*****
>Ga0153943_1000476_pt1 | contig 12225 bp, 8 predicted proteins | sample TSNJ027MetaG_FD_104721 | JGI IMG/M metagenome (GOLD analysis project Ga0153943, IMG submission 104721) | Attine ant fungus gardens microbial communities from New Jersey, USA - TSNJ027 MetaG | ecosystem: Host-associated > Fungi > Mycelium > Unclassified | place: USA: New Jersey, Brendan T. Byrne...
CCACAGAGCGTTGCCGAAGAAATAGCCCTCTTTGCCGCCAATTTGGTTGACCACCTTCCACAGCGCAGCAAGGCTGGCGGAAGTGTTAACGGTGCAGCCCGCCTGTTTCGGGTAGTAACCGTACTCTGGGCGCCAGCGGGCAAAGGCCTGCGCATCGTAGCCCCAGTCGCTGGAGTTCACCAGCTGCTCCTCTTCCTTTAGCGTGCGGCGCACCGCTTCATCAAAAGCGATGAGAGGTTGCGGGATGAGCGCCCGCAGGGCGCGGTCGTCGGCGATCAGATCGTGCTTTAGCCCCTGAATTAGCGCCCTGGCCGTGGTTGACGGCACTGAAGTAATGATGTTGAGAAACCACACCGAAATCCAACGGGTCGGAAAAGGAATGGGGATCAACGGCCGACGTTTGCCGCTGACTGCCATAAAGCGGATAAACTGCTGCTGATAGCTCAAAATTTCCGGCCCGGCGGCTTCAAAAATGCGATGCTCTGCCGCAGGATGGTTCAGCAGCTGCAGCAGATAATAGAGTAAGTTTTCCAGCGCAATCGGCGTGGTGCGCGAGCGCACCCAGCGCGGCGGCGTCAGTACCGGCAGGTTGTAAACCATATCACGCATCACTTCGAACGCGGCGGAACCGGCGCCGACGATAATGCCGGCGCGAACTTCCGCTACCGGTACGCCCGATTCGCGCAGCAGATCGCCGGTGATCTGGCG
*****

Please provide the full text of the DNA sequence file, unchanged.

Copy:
>Ga0153943_1000476_pt1 | contig 12225 bp, 8 predicted proteins | sample TSNJ027MetaG_FD_104721 | JGI IMG/M metagenome (GOLD analysis project Ga0153943, IMG submission 104721) | Attine ant fungus gardens microbial communities from New Jersey, USA - TSNJ027 MetaG | ecosystem: Host-associated > Fungi > Mycelium > Unclassified | place: USA: New Jersey, Brendan T. Byrne...
CCACAGAGCGTTGCCGAAGAAATAGCCCTCTTTGCCGCCAATTTGGTTGACCACCTTCCACAGCGCAGCAAGGCTGGCGGAAGTGTTAACGGTGCAGCCCGCCTGTTTCGGGTAGTAACCGTACTCTGGGCGCCAGCGGGCAAAGGCCTGCGCATCGTAGCCCCAGTCGCTGGAGTTCACCAGCTGCTCCTCTTCCTTTAGCGTGCGGCGCACCGCTTCATCAAAAGCGATGAGAGGTTGCGGGATGAGCGCCCGCAGGGCGCGGTCGTCGGCGATCAGATCGTGCTTTAGCCCCTGAATTAGCGCCCTGGCCGTGGTTGACGGCACTGAAGTAATGATGTTGAGAAACCACACCGAAATCCAACGGGTCGGAAAAGGAATGGGGATCAACGGCCGACGTTTGCCGCTGACTGCCATAAAGCGGATAAACTGCTGCTGATAGCTCAAAATTTCCGGCCCGGCGGCTTCAAAAATGCGATGCTCTGCCGCAGGATGGTTCAGCAGCTGCAGCAGATAATAGAGTAAGTTTTCCAGCGCAATCGGCGTGGTGCGCGAGCGCACCCAGCGCGGCGGCGTCAGTACCGGCAGGTTGTAAACCATATCACGCATCACTTCGAACGCGGCGGAACCGGCGCCGACGATAATGCCGGCGCGAACTTCCGCTACCGGTACGCCCGATTCGCGCAGCAGATCGCCGGTGATCTGGCG